2015 Batted Ball Distance Surgers

Finally, it’s time for me to start looking toward the 2016 season with list after list after list. You love lists, right? Of course you do! We’ll start preview season with a look at one of my favorite metrics – hitter average fly ball and home run distance, or simply hitter batted ball distance. A long three years ago, Chad Young and I embarked on a quest to predict HR/FB rate and found that a hitter’s batted ball distance available at Baseball Heat Maps is highly correlated with HR/FB rate. No duh. The further a batter hits the ball on average, the more home runs, shocking!

Today we’ll identify the hitters who experienced the largest increases in batted ball distance from 2014 to 2015. In the last phase of our quest, Chad discovered that batters who gained at least 15 feet of distance from year one to year two, gave back half those gains in years three, settling right into the middle of years one and two in that third year. Makes sense, as regression is a powerful force. But it goes to show that these hitters did at least hold onto half those gains, rather than falling all the way back to their pre-breakout levels.

I will only be including fantasy relevant hitters who gained at least 15 feet of distance.

2015 Batted Ball Distance Surgers
Name 2015 HR/FB 2014 HR/FB 2015 Dist 2014 Dist Diff
Howie Kendrick 14.1% 6.5% 302.0 271.8 30.1
Brandon Crawford 16.2% 6.5% 303.1 275.8 27.3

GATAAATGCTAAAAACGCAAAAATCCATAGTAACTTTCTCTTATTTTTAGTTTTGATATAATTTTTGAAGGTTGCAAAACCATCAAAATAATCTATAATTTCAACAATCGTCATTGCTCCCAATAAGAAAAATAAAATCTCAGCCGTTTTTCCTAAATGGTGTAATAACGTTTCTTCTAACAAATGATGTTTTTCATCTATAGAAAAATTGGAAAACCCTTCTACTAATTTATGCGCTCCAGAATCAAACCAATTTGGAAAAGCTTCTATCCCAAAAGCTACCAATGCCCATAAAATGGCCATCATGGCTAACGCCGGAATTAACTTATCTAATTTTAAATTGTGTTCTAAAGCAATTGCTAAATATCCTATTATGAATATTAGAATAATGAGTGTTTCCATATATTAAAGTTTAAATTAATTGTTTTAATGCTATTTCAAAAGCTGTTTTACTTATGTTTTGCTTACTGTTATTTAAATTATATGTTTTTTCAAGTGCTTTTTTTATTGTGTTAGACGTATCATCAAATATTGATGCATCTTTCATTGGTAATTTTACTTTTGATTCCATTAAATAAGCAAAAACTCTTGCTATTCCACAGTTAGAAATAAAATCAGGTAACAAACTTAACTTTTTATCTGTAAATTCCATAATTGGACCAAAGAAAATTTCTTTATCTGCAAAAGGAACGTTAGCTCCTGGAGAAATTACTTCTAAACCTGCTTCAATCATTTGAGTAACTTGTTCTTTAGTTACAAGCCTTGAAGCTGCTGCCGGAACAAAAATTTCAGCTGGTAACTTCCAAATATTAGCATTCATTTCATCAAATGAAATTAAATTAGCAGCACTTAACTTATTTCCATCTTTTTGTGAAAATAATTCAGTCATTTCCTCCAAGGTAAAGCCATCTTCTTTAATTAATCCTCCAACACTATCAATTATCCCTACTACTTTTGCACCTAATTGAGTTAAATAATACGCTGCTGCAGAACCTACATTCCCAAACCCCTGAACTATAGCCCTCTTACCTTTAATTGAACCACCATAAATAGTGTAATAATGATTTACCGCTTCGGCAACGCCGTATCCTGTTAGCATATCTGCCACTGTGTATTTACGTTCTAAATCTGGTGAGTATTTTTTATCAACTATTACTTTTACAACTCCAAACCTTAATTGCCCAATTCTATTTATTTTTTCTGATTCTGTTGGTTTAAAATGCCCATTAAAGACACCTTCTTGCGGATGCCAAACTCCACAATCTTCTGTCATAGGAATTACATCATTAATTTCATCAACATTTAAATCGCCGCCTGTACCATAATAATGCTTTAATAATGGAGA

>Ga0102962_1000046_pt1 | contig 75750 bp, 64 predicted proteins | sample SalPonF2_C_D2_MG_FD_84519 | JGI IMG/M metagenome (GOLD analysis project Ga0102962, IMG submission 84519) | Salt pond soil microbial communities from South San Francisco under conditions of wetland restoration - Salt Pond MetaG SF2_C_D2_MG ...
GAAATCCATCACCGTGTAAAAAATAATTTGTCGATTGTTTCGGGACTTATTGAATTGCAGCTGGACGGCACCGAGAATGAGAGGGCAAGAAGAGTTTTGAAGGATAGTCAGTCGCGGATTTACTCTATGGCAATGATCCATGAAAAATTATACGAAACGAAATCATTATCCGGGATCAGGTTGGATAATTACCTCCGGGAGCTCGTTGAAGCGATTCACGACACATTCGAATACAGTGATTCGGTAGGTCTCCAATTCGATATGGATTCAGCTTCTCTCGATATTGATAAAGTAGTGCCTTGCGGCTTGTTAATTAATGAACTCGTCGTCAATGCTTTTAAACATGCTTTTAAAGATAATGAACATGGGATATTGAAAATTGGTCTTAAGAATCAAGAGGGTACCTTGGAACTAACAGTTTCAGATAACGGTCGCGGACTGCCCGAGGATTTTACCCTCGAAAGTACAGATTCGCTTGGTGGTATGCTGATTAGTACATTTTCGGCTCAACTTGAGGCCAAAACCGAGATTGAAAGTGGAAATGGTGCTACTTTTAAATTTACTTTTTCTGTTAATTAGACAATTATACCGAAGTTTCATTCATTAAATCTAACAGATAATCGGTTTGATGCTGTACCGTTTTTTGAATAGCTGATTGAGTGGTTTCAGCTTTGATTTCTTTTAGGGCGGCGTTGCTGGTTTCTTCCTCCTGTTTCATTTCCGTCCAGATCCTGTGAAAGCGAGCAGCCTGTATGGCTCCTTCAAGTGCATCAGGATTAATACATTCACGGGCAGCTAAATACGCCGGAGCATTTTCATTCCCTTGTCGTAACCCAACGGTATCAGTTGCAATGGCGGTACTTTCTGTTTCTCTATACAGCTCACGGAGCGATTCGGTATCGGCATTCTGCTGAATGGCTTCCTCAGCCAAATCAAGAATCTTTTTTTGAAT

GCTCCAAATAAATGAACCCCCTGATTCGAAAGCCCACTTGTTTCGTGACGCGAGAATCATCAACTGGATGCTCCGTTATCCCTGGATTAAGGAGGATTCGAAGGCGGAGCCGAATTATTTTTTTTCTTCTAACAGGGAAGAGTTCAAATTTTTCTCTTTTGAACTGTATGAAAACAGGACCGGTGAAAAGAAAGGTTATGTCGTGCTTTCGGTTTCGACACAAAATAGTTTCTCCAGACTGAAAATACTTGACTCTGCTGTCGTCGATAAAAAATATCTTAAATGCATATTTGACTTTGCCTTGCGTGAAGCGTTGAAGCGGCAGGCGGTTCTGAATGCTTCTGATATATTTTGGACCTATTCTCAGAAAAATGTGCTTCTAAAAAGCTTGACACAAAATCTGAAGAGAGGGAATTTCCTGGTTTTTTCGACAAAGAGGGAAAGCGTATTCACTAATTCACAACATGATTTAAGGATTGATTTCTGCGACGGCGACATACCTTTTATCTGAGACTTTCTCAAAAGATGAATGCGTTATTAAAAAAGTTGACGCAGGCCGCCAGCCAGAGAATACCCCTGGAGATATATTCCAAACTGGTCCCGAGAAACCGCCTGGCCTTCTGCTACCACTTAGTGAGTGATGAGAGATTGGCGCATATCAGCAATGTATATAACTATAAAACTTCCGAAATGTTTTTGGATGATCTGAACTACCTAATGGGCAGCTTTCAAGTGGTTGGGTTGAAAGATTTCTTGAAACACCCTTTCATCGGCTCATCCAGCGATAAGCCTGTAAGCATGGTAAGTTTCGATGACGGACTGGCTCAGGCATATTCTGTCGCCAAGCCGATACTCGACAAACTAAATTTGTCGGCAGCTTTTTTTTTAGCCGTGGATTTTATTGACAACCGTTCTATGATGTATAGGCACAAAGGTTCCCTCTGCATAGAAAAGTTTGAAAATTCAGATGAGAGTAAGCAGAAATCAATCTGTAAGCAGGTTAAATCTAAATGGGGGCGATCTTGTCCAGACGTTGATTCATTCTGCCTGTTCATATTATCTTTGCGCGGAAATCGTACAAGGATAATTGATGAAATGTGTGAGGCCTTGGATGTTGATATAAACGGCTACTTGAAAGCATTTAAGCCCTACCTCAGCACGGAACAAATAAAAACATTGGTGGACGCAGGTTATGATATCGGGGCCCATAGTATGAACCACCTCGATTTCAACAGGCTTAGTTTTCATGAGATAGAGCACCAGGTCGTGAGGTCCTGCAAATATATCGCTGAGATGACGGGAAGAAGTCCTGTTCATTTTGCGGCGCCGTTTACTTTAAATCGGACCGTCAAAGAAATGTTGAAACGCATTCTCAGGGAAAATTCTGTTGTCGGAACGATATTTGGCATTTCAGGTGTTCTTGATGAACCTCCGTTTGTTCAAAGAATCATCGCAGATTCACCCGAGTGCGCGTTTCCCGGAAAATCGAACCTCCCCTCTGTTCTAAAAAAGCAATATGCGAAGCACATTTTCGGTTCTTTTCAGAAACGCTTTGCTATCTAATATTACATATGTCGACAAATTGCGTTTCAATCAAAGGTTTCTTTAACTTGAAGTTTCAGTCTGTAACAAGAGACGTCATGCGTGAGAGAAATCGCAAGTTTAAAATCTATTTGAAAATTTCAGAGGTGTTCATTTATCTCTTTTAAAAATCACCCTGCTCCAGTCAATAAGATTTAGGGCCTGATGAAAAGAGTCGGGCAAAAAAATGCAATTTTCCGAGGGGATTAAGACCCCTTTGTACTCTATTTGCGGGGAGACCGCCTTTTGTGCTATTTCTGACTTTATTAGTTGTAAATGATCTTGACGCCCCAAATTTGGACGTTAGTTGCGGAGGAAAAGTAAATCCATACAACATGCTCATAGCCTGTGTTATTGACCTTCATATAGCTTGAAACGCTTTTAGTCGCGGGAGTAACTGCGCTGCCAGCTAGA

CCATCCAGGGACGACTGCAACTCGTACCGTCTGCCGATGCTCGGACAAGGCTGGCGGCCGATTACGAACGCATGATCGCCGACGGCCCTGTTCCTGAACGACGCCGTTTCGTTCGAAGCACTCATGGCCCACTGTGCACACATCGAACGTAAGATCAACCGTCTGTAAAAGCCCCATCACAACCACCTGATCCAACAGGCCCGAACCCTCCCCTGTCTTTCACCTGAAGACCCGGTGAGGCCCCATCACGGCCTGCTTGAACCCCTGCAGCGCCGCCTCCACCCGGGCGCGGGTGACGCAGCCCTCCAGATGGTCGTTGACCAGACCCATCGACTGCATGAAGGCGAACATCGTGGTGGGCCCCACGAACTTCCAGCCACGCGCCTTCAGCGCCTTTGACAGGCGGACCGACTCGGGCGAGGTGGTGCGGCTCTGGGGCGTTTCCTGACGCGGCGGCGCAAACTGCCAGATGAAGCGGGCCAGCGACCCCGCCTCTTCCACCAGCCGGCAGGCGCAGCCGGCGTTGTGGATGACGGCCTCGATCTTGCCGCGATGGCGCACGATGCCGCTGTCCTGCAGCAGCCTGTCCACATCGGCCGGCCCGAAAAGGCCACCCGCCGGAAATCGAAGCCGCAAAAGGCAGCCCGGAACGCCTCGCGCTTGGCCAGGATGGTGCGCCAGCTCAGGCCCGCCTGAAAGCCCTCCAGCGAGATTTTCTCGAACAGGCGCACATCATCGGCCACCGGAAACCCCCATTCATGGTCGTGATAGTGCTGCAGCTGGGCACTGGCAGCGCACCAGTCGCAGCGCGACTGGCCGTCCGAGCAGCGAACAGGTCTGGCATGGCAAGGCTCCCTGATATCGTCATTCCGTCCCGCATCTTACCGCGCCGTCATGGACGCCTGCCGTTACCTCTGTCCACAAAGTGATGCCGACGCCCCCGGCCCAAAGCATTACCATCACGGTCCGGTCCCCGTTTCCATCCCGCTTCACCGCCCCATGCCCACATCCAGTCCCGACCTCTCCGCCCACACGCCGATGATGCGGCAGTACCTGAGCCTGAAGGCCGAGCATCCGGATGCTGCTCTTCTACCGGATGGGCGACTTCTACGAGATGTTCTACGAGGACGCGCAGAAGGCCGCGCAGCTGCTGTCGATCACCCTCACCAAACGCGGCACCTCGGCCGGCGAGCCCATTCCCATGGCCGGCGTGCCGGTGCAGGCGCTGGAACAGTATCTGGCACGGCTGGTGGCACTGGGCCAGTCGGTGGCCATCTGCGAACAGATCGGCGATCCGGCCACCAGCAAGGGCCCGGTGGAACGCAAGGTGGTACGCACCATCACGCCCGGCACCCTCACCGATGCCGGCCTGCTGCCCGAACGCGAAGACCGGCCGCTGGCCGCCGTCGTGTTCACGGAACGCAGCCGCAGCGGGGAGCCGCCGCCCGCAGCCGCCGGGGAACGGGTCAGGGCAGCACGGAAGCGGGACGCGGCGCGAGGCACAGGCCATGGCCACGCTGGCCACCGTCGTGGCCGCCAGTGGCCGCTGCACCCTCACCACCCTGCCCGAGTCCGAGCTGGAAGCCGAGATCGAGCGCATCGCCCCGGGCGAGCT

Zack Cozart 12.9% 2.5% 281.8 255.9 26.0
Cameron Maybin 12.3% 2.0% 279.6 256.2 23.4
Nick Hundley 10.1% 9.5% 289.1 267.3 21.8
Jackie Bradley Jr. 17.9% 1.1% 292.1 270.5 21.6
Aaron Hicks 11.1% 3.0% 278.0 256.9 21.0
Chris Davis 29.4% 22.6% 313.8 294.6 19.2
Lorenzo Cain 11.2% 5.3% 279.4 260.4 19.1
Chris Coghlan 13.7% 9.4% 287.4 268.9 18.5
Dustin Ackley 12.7% 9.3% 294.1 275.9 18.2
Giancarlo Stanton 32.1% 25.5% 323.2 305.2 17.9
DJ LeMahieu 6.7% 5.4% 287.7 270.2 17.5
Randal Grichuk 19.1% 8.3% 296.9 279.5 17.4
Andre Ethier 12.3% 5.6% 288.6 271.2 17.3
Matt Carpenter 15.8% 4.7% 284.7 267.4 17.3
Salvador Perez 12.4% 8.7% 286.0 270.0 16.0
Adrian Gonzalez 16.4% 14.6% 302.3 286.4 15.9
Yoenis Cespedes 18.6% 9.6% 290.9 275.4 15.5
Manny Machado 17.6% 15.0% 293.7 278.2 15.5
Curtis Granderson 14.3% 10.1% 289.9 274.7 15.2
Adam Eaton 10.9% 1.3% 275.0 259.9 15.1
Marcus Semien 9.1% 9.7% 279.3 264.3 15.0

Out of the 23 hitters above, 22 of them increased their HR/FB rates in 2015! This brings me to the most important point — this analysis is not necessarily to be used to forecast 2016 breakouts, but rather to validate 2015 breakouts. Of course, a couple of the players only enjoyed marginal jumps in HR/FB rate, in spite of a significant spike in batted ball distance, so those guys may see more of their flys hop over the fence this year…if they sustain their batted ball distance. Let’s talk specifics now.

Want to know what a yo-yo in HR/FB rate trend form looks like? Just check out Howie Kendrick’s career! Since 2008, he has alternated single digit marks and double digit marks, switching back and forth every single year. That’s four straight seasonal pairs! I think part of the explanation is his low fly ball rate, which makes his HR/FB rate more volatile than the average bear’s.

Welp, Brandon Crawford’s power surge was certainly supported by a jump in batted ball distance. He even did it without an uptick in strikeout rate, though his SwStk% did rise to a new career high. Given his meager history, I’m not sure how sustainable this is.

Zack Cozart was having a breakout year before he wrecked his knee, though his HR/FB rate jump looks more impressive thanks to his horrible 2014. Now returning from major knee surgery, who knows what he’ll do for an encore. If he opens the year atop the Reds lineup though, he should still earn some shallow mixed league value.